Like any building component, roofs degrade at different rates depending on a large number of factors: the quality of original construction, the level of abuse, the level of maintenance, appropriateness of design, etc. So how long should a roof last? We have seen poorly designed and installed roofs go as few as six or seven years before they failed, and we have seen old coal tar built up roofs that were over 60 years old. Most building owners, roofing contractors, and designers feel 20 years is an acceptable service life.
The best way to determine how much your new roof is going to cost it to contact Lyons Roofing for a free estimate. There is a lot that goes into a new roof and pricing varies from home to home, application to application.
Yes, you can but it's not advisable. Shingles lose their granules over time. What you can easily wind up with is a splotchy looking roof. Keep them painted every few years, though and you'll be okay. Another thing, shingles are made so that there are variations in coloring. With a painted roof, there will be no variations. It will be all one color.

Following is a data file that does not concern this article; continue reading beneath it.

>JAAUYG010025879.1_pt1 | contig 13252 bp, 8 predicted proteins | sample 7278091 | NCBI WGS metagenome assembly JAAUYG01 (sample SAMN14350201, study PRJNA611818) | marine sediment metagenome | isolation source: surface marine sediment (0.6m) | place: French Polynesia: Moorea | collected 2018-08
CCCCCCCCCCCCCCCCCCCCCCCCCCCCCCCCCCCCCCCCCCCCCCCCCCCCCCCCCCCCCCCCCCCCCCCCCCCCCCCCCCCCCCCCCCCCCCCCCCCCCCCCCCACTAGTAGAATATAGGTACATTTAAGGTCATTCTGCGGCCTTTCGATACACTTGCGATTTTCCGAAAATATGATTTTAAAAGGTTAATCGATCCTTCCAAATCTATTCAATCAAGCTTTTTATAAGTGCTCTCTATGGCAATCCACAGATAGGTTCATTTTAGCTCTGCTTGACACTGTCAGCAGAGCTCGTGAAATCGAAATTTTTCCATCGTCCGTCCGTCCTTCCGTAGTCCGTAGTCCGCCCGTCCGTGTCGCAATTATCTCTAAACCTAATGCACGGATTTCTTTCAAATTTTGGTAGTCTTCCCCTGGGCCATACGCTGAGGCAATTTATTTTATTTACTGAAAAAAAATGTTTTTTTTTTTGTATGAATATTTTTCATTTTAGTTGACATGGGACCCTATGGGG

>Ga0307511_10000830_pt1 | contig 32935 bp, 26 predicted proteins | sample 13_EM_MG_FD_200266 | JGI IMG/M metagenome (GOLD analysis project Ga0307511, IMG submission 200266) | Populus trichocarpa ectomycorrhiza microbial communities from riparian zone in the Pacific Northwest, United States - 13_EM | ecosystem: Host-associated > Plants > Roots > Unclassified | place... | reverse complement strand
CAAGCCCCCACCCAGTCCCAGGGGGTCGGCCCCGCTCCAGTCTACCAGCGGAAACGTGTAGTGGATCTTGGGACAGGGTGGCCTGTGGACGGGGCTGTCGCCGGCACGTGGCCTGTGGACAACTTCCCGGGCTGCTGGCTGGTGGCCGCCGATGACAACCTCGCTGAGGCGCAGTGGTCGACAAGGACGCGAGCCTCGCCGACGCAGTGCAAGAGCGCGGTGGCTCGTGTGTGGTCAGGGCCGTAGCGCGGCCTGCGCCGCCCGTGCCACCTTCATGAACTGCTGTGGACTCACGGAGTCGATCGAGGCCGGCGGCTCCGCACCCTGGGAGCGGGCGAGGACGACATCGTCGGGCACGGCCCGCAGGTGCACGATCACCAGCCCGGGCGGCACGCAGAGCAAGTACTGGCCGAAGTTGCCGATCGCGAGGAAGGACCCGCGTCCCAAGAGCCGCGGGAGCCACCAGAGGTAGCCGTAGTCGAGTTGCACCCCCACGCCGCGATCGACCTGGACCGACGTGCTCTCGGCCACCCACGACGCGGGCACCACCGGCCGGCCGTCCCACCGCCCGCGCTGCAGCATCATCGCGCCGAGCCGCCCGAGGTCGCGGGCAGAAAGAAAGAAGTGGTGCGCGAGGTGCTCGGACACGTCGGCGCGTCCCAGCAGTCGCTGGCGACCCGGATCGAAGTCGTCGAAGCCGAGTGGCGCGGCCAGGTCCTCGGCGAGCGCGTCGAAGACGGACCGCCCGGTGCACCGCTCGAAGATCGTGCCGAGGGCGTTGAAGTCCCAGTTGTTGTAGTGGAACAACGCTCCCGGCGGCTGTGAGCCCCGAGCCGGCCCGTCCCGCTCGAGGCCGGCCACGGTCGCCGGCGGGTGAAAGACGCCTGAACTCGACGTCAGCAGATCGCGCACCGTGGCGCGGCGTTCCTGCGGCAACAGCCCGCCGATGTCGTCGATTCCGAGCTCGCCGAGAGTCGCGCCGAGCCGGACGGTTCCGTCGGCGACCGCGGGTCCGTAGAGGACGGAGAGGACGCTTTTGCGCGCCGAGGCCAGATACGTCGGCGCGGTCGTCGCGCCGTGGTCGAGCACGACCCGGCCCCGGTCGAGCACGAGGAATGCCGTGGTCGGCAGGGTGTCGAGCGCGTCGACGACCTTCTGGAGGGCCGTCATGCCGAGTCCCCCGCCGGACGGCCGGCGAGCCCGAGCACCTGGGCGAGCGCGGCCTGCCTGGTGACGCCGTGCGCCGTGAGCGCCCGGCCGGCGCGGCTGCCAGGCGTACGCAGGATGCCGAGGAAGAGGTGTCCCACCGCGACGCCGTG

What you choose to use is up to you. Most roofers in the northern parts of the country prefer the organic shingles, while the southern parts prefer the fiber glass shingles. The fiber glass shingles are easier to work with and the organic shingles have more asphalt and are heavier and more expensive to manufacture.
No, it does not need to be removed. That particular brand of shingle is designed so that the sealant seals right through the strip. The strip is there to help keep the shingles from sticking together before they're installed.
No, it is not. Unless it's an overlay (recover), there should be felt underlayment separating the roofing materials and the deck. Many home builders install roofs this way so that they can save money. It is frowned upon by the National Roofing Contractors Association, the Asphalt Roofing Manufacturer's Association and any roofer with integrity.
Underlayment provides a vapor barrier between the roof deck and the shingles, is a secondary waterproofing element of the roof, and prevents the wood deck from leaching oils from the asphalt shingles.